London is apparently an ‘exciting’ city but I found that unless you could use its opportunities you might as well live elsewhere. I prefer the countryside really, although I do love the graffiti and the hustle and bustle and multi-culturalism of many parts of the city. It’s full of graffiti, especially in East London, and there are some great places on the outskirts, in places you might not expect to be fruitful, such as Feltham, Hanworth and Twickenham in West London. My favourite alternative graff area is Hackney Wick; an oasis of calm in an otherwise bustling Hackney / East London, and loads of good graff. The Olympic village will probably seriously change this area soon though.
4. With artwork disappearing and new pieces turning up, is it fair to say no tour is ever the same?
Two of the tours I only did once each, but the Hoxton/Shoreditch tour I did twice, and yes, they were different. Sometimes things literally change overnight, even though you might have walked some of the route the day before. When I return to London I still often wander around that area in particular, because it changes all the time; that's the nature of graffiti and it's not a real problem, although it does sometimes seem strange to see something really good or very old that suddenly disappears, especially if it's been gone over by something weak, or by the graffiti cleaning squads.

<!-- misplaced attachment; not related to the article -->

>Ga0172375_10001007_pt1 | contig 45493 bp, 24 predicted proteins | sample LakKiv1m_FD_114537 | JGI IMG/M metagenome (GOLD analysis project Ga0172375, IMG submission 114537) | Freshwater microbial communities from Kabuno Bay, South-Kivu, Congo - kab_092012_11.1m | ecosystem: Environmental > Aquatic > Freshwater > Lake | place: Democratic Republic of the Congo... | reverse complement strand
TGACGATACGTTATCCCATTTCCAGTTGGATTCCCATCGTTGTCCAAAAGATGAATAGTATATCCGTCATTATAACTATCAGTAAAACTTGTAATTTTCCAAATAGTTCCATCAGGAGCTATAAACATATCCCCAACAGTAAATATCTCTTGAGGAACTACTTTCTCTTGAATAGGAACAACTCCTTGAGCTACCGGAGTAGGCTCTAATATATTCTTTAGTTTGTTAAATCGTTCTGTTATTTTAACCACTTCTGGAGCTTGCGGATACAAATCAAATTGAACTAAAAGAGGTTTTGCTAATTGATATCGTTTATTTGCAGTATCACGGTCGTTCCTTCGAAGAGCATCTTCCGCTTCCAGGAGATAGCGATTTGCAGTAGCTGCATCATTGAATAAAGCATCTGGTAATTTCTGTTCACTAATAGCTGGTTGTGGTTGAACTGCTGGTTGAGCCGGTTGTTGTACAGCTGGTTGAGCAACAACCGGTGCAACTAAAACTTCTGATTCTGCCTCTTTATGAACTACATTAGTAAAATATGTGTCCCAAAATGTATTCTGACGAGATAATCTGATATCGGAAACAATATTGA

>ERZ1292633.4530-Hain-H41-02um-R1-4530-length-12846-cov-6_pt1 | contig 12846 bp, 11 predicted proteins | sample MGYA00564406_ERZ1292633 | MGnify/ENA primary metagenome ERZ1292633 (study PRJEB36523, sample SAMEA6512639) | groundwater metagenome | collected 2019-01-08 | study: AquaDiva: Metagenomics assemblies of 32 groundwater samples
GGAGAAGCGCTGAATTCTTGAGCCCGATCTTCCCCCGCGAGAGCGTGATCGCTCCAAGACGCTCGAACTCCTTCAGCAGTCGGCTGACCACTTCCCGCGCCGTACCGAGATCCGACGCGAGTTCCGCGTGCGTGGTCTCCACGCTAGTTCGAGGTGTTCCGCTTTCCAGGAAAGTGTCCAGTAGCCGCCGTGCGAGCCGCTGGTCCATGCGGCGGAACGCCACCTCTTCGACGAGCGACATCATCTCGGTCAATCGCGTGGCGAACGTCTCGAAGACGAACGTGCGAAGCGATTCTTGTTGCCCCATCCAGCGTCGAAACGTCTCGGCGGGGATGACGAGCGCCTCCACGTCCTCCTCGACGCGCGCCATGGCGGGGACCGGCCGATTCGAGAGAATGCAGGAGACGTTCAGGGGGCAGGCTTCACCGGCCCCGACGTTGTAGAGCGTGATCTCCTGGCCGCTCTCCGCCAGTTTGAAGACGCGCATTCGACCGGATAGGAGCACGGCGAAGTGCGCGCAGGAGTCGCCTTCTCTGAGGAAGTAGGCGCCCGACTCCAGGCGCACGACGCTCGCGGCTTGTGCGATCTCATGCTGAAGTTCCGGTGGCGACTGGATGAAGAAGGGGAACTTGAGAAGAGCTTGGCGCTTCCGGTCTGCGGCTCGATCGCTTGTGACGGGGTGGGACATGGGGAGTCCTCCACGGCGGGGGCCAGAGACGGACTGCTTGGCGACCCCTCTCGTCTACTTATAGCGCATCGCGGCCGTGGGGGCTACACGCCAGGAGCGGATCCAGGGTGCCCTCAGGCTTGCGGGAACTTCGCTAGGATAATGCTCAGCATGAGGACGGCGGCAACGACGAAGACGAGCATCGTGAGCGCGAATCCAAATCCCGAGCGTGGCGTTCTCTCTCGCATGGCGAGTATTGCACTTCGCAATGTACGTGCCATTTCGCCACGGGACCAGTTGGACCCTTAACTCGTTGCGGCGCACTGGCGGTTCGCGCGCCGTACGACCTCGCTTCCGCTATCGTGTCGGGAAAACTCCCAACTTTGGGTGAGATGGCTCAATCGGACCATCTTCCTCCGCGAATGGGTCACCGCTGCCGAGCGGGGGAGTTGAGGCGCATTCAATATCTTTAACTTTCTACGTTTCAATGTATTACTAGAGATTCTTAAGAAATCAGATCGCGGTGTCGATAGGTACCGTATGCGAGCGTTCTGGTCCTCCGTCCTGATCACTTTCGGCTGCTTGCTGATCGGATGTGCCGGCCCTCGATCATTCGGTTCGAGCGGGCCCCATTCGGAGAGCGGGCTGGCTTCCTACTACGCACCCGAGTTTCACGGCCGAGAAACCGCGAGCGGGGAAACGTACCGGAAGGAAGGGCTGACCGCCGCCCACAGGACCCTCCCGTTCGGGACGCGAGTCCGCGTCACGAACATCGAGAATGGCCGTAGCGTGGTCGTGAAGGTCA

5. What feedback have you had about the tours?
I had good feedback about the tours, and people who came left pretty happy I think (probably helped by the tours being free, and me giving away a free hand printed B&W photo of mine, plus some rare stickers or postcards kindly donated by Pictures On Walls!). A few armchair critics came out of the woodwork though to criticise what i did, with comments such as 'a tour is a weird idea' (expletive removed!), or that a tour spoils the 'serendipity' of finding graffiti (I had to look 'serendipity' up in the dictionary). It's strange that everyone these days seems to have an opinion about everything in life (usually negative; and usually from people who never get off their sofas to try to do anything themselves). I think people who have opinions should be shot. That's just my opinion though J
6. Is it strictly a walking tour, or do you catch the tube?
The tours in the book are deliberately walking tours, and you don’t need to use any other transport. They could also be done by people with baby buggies or using a wheelchair, as any steps can be avoided. With more and more of the locations now gone there is more distance between the remaining locations, but you could still do the tours if you wanted, or you could just make your own DIY tour. The tours and the book were made as a bit of an accidental DIY effort, so I encourage people to take from them whatever they want. Have a nice few hours wandering around, chill out, talk to strangers, buy a copy of the Big Issue, and have a good time.

Buy Banksy Location and Tours Volume 1 now | Download Banksy Location and Tours Volume 1 eBook now | Back to Martin Bull's Page | Back to Banksy's Page